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Thanks for that and agreed - although JF cycling test? Do you mean cyclist's ability/desire/attempt to follow the rules of the road? If so, I'd hazard a guess that it's lower than that if not closer to 50% in London

Kind of amusing that, if I'm guessing correctly, you're labeled as a religious fantic by people obviously very threatened by your views. If I'm wrong about that assumption someone please explain who Jihad Johnny is.
The measurement is of cyclists' actual behavior, whether or not they obey the rules of the road for drivers of vehicles. It is not measurement of what they say, or what they attempt, or what they would like to do. It is measurement of what they actually do when operating in traffic in, presumably, their own area [only a small proportion of cyclists at any one time are operating in unfamiliar areas] and when going about their own business or pleasure, whatever it is.
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Old 07-29-07, 12:52 PM   #41
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The measurement is of cyclists' actual behavior, whether or not they obey the rules of the road for drivers of vehicles. It is not measurement of what they say, or what they attempt, or what they would like to do. It is measurement of what they actually do when operating in traffic in, presumably, their own area [only a small proportion of cyclists at any one time are operating in unfamiliar areas] and when going about their own business or pleasure, whatever it is.
thanks again and from that I'm even more certain London commuters come in at 50%
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Old 07-30-07, 12:44 AM   #42
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As is usual with Bekologist, his beliefs prevent him from separating the irrelevant from the relevant. His questions above are completely irrelevant to the vehicular-cycling versus incompetent-cycling-on-bikeways controversy, because that controversy is about government policy implemented by government practices. When a vehicular cyclist wants to reach a particular destination in a short period of time (as is frequently the case when riding to work), he chooses the least-time route, which is frequently a route involving arterial streets because of their directness and fewer delays. Government policy needs to recognize this fact, rather than building bikeways that produce longer trips because of indirectness and more delays, based on the superstition that cyclists don't belong on arterial streets. All streets should be designed to accommodate the volume and mix of traffic to be expected on them, and cyclists, like any other driver of a small vehicle (allowing heavy vehicles to be limited), should be allowed, expected, and accommodated, to choose their routes according to their needs and pleasures. This contrasts with the governmental bicycle planning policy, which produces bikeways according to bicycle transportation plans, a procedure that in both details and in gross is based on superstition and, at its base, on the desire to clear the way for motorists.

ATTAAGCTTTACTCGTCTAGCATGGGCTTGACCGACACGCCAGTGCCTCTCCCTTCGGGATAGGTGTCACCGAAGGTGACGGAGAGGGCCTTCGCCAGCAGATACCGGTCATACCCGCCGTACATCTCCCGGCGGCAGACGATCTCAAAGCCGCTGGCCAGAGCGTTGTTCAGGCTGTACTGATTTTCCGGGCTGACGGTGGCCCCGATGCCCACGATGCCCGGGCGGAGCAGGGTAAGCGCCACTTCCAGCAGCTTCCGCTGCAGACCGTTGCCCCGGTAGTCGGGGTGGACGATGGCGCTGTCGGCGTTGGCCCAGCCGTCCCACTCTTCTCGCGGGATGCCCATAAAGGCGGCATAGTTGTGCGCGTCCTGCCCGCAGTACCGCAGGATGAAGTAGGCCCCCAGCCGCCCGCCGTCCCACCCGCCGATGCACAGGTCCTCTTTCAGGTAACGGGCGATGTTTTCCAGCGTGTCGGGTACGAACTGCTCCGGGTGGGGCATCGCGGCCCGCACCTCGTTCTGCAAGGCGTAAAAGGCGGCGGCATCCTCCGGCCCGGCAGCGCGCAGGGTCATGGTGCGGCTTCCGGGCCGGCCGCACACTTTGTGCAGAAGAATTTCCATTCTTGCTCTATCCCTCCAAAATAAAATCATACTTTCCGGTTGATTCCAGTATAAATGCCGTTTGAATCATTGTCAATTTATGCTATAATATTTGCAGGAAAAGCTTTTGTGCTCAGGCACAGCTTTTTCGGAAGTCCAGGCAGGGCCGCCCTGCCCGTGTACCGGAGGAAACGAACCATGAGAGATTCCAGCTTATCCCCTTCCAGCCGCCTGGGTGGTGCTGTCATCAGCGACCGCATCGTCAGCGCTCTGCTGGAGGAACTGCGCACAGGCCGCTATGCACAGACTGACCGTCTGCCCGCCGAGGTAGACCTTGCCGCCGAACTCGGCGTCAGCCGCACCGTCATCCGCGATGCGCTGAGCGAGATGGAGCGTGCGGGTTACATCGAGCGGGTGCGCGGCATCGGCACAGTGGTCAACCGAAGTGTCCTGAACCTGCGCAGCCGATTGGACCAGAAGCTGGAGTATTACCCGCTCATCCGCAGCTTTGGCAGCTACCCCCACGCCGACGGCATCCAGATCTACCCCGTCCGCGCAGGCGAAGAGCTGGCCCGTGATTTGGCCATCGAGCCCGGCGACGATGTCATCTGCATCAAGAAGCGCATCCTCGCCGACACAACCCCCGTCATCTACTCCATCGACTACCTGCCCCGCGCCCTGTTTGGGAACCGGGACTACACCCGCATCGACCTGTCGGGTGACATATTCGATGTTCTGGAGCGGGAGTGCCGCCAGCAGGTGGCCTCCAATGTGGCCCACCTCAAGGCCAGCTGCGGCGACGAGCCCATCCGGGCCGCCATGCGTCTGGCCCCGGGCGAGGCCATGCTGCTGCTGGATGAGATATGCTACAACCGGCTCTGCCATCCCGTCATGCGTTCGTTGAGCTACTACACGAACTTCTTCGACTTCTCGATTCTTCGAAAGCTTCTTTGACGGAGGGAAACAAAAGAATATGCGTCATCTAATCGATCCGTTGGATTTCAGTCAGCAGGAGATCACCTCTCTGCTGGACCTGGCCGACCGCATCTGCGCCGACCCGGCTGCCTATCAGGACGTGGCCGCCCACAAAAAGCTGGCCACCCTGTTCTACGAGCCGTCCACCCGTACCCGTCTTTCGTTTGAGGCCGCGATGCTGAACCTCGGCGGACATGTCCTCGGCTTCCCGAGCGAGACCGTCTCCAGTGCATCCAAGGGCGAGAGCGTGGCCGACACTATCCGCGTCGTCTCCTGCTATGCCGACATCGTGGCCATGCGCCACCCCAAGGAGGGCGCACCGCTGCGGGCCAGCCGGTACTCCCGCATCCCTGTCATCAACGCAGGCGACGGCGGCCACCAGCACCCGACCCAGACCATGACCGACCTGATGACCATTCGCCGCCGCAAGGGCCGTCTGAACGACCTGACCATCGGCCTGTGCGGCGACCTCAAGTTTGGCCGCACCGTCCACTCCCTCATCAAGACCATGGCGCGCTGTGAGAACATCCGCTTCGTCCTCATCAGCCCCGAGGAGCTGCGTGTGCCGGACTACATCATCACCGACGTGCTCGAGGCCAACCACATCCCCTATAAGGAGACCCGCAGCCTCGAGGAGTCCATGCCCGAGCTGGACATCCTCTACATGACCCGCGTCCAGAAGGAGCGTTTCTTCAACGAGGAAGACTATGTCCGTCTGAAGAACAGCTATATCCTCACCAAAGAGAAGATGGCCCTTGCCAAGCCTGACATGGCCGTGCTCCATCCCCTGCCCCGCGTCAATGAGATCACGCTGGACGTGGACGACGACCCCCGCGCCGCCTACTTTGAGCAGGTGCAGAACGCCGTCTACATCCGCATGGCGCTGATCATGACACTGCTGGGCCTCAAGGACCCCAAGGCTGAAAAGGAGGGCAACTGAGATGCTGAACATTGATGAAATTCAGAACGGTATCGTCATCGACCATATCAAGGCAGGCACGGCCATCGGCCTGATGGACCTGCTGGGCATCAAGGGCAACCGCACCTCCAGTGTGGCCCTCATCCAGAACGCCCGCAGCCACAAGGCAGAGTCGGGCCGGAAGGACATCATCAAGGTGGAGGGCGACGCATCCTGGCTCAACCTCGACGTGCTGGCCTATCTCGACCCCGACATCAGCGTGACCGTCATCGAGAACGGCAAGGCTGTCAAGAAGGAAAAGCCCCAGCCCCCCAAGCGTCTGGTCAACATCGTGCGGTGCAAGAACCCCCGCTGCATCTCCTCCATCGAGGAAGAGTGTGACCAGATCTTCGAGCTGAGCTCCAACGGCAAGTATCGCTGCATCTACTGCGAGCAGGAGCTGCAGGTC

Odd, nowhere does the concept of bikeways enter the picture in the opening post. (BTW, at some point, CB_HI was wondering why all threads lead to bike lanes; well, it's Mr. Forester to blame here)

The question, and why not answer without reading between the lines, is simple: is route choosing (with the intent of lowering the overall risk of traveling between point A and point B) a technique which fits within the framework of idealogically pure vehicular cycling?

Perhaps the vehicular cycling philosophy does not address this at all?
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Old 07-30-07, 02:14 AM   #43
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Am I the only one that's a little confused on how the most direct route could add several miles to a commute?
Let me highlight the important bit in what I said earlier...

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The most direct route which avoids the segragated cycleways would add several miles and at least 30% more time to my commute. I tried it once to see what it was like, never again.
Still confused?
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Old 07-30-07, 02:34 AM   #44
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Still confused?
Now I think I understand. So you're saying that your most direct route is on segregated cycleways, correct?

Sure you can ride using VC priciples on segregated cycleways. Traffic is traffic, it doesn't have to be motorized.

A quick, hypothetical example: You're on a bike trail. You have cyclists approaching from in front. You have a paceline approaching from your 6. Take your lane. The paceline can slow until it's safe to pass.

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Old 07-30-07, 04:04 AM   #45
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Odd, nowhere does the concept of bikeways enter the picture in the opening post. (BTW, at some point, CB_HI was wondering why all threads lead to bike lanes; well, it's Mr. Forester to blame here)